Once you do this, that particular object (distribution group) now runs under the new RBAC security settings.

By default, the RBAC security settings out of the box don’t allow anyone to be able to add or remove members to distribution groups. The Exchange Team Blog explains this perfectly here: and also leads onto a script which will probably set things up how you want. If you don’t read this carefully, you may end up applying the built in ‘MyDistributionGroups’ role to the ‘Default Role Assignment Policy’ which means everyone can create distribution groups – definitely not ideal in most environments. I started reading another blog post which said to do exactly that, but didn’t explain why or how it worked. Sure it fixes your immediate issue, but you’re opening up a lot more than what you should.

So it’s a fairly easy fix once you now how, but if you haven’t had to worry about RBAC before there’s a little bit to get your head around first before ticking boxes and hoping for the best.

A big thanks to @ExchangeGoddess and @24x7ITConnect for their assistance and guidance on this information.

What Happened To My Email? Mailbox Audit Logging


A very common question. An email goes ‘missing’ from someone’s mailbox, and they want to know what happened. A fair enough question – rarely is it a fault of your Exchange servers, but it’s your problem to prove otherwise.

You can use Message Tracking (details here, and a great guide here but that will just prove the email hit the person’s mailbox, which often we already know because they saw it. Keep in mind this won’t help you for past events, but if someone is making multiple claims of emails going missing you can enable this to find out for the next occurance.

To prove what happened next, you can use the Exchange 2010 and greater feature called Mailbox Audit Logging. This will track actions on individual emails, and save the log inside the person’s actual mailbox. This can not only log what the user themselves does, but also delegates and administrators. To see what you can log, have a look at this Technet article:

There is also a great guide from Paul Cunningham to get you started:

My scenario requires a few more commands, as I want to log all actions rather than the default which doesn’t log anything the owner of the mailbox does.

First, enable MMailbox Audit Logging on the mailbox you’re concerned with via Powershell:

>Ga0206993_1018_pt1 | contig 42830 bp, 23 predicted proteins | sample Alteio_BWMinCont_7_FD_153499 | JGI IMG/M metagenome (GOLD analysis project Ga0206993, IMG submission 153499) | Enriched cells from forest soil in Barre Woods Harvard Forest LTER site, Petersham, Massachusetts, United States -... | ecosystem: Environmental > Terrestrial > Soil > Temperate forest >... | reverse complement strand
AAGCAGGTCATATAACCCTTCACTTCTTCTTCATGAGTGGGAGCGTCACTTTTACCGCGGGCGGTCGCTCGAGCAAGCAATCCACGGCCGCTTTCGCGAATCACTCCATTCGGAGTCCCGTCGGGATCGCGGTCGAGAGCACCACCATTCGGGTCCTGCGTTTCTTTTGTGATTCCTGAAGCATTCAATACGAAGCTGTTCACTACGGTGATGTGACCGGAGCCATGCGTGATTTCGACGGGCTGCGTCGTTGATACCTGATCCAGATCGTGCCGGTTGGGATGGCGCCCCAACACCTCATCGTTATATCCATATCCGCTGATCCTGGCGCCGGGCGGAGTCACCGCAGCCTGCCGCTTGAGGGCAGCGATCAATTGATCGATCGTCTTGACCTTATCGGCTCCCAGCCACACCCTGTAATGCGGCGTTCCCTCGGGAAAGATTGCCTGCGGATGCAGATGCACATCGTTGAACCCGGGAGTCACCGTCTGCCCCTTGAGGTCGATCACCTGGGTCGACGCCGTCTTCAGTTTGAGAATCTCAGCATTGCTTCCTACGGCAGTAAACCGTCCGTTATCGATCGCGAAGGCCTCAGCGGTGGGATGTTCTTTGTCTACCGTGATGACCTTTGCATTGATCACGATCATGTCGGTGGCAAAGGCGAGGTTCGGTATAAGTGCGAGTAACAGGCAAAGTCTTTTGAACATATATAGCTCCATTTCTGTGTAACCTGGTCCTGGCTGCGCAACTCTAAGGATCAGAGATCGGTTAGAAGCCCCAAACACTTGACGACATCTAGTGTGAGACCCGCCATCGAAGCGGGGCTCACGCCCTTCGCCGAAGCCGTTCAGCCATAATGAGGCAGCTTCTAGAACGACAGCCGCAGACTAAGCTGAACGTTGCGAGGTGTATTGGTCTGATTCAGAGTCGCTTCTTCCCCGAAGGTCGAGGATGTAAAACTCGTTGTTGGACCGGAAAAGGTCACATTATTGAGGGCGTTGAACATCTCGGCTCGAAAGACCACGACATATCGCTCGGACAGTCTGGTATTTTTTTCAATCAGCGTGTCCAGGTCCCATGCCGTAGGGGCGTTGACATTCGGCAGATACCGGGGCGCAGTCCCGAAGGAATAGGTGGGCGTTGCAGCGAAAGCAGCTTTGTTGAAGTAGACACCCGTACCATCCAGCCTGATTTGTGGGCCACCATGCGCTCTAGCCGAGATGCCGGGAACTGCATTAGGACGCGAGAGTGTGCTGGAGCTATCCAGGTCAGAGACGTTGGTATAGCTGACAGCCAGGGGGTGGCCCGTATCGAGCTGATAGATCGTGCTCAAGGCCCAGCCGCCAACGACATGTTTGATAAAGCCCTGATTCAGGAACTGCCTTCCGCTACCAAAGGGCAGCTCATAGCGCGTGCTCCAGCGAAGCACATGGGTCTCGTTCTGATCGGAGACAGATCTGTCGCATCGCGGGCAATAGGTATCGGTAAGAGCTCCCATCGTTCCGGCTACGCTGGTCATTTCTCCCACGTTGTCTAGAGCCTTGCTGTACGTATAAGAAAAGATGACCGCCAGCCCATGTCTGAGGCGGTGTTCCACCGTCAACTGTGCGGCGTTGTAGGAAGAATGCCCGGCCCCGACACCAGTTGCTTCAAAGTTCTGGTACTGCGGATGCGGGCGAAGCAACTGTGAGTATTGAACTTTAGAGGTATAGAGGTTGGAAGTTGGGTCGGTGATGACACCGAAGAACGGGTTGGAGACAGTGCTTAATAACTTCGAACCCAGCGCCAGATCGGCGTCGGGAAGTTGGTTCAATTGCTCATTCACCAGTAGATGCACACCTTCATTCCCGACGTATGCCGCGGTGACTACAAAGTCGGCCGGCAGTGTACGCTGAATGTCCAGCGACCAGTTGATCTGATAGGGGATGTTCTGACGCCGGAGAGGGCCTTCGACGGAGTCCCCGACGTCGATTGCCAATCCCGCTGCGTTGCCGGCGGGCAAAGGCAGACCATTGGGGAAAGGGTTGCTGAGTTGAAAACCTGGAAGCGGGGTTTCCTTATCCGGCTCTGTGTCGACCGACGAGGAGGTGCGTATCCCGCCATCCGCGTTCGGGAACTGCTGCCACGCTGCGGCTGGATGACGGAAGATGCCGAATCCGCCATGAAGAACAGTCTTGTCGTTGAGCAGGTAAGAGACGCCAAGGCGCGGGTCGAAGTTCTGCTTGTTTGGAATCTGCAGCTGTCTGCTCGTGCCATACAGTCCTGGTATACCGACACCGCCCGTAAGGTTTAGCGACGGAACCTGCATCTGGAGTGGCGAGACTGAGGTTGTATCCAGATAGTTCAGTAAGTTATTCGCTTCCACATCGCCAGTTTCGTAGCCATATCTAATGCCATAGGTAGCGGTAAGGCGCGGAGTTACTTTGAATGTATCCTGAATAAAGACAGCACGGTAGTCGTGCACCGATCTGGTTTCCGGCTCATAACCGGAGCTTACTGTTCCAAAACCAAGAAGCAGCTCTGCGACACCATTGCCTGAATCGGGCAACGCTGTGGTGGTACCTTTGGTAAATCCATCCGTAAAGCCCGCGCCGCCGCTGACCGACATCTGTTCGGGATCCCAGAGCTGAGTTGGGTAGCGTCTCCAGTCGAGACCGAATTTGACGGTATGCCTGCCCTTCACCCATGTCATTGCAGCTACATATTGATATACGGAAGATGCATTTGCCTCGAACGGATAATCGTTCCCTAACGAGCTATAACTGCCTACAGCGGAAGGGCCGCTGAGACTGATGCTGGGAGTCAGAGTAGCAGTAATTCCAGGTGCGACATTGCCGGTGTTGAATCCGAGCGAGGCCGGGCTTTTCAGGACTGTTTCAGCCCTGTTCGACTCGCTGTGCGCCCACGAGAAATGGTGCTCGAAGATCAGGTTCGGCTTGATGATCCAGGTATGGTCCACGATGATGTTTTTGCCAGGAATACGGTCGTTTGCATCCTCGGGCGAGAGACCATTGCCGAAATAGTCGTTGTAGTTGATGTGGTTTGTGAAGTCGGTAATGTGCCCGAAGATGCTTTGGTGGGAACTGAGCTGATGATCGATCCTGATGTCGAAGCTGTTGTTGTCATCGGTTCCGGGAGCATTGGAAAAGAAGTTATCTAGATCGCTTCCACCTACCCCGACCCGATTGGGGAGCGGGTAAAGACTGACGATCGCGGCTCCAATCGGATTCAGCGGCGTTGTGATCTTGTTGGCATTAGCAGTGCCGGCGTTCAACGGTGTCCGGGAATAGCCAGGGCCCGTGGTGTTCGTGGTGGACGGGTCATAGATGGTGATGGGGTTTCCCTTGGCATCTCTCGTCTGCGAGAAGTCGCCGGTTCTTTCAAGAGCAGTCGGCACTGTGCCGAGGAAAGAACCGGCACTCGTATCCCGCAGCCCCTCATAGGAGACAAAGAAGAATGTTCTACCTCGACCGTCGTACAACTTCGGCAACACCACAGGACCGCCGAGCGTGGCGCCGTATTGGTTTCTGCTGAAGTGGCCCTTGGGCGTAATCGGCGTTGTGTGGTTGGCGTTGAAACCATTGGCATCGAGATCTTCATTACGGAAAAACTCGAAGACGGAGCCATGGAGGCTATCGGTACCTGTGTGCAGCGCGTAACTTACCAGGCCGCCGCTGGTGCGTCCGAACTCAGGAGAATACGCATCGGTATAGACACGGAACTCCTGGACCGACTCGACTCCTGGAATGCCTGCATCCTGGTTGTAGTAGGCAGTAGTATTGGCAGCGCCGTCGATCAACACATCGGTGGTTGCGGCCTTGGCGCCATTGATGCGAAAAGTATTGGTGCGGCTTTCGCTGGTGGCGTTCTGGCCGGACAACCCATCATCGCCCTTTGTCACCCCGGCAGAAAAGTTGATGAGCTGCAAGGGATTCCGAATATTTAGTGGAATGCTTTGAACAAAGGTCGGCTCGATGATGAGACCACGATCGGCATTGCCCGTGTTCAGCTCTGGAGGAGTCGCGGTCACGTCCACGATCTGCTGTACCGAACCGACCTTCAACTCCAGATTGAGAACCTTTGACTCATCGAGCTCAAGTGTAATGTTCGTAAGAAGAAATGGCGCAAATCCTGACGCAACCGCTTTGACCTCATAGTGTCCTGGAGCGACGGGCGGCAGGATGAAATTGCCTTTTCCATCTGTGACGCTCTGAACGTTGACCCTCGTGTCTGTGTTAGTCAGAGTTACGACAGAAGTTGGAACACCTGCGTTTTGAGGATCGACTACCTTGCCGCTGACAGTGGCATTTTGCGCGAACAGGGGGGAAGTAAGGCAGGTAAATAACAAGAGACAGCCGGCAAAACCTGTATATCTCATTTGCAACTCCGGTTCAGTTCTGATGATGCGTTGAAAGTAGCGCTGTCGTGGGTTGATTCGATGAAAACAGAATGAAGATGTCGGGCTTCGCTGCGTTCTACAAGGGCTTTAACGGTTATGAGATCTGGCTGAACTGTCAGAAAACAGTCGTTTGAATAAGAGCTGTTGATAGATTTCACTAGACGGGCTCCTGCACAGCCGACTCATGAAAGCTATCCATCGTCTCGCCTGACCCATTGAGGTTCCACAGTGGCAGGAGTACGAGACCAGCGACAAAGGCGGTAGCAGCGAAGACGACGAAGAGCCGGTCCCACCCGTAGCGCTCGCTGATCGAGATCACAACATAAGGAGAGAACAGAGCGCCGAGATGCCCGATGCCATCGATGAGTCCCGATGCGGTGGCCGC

Set-Mailbox -identity Adam.Fowler -AuditEnabled $true

Easy. Now, if you run this command:

Get-Mailbox -identity Adam.Fowler | fl *audit*

You will see a few results. AuditEnabled should be true, and you’ll notice by default there are some different options between AuditAdmin, AuditDelegate and AuditOwner, with AuditOwner having no settings at all. To enable all possible logging options, for the Owner of the mailbox, run this command:

Set-mailbox -identity Adam.Fowler -AuditOwner Create, HardDelete, Move, MoveToDeletedItems, SoftDelete, Update

You can then run the previous command to see the extra options show up Now that Mailbox Audit Logging is running on the mailbox, logs start to get generated. Once a few actions have been run on the mailbox, you can start looking at the results. Technet have some good examples here:

One example is if you are looking for an email with a subject that contains the word “test” within a date range:

Search-MailboxAuditLog -Identity Adam.Fowler -StartDate 7/21/2013 -EndDate 7/21/2013 -showdetails | where-object {$_.ItemSubject -like “*test*”}

If you want a glance at how many results you’re seeing, filter just to show the subject of each result and what happened to it (operation):

Search-MailboxAuditLog -Identity Adam.Fowler -StartDate 7/21/2013 -EndDate 7/21/2013 -showdetails | where-object {$_.ItemSubject -like “*test*”} | fl itemsubject, operation

Once you find the result you’re looking for, you’ll see a lot of helpful information – especially what device did the action. For example, under the ClientInfoString I can tell a particular action was done by my account on a Samsung Galaxy S3 via ActiveSync (aka Samsung I9300)

ClientInfoString : Client=ActiveSync;UserAgent=SAMSUNG-GT-I9300/100.40102;Action=/Microsoft-Server-ActiveSync/default.eas?Cmd=Sync&User=adam.fowler&DeviceId=SEC10FE7073DAC69&DeviceType=SAMSUNGGTI9300

The Operation field tells you what action was taken (e.g. MoveToDeletedItems), you’ll also get FolderPathName and DestFolderPathName (where the email went from and to). Of course this will help identify if a delegate has been cleaning up the owner’s emails, but also if a certain device they have is doing something it shouldn’t.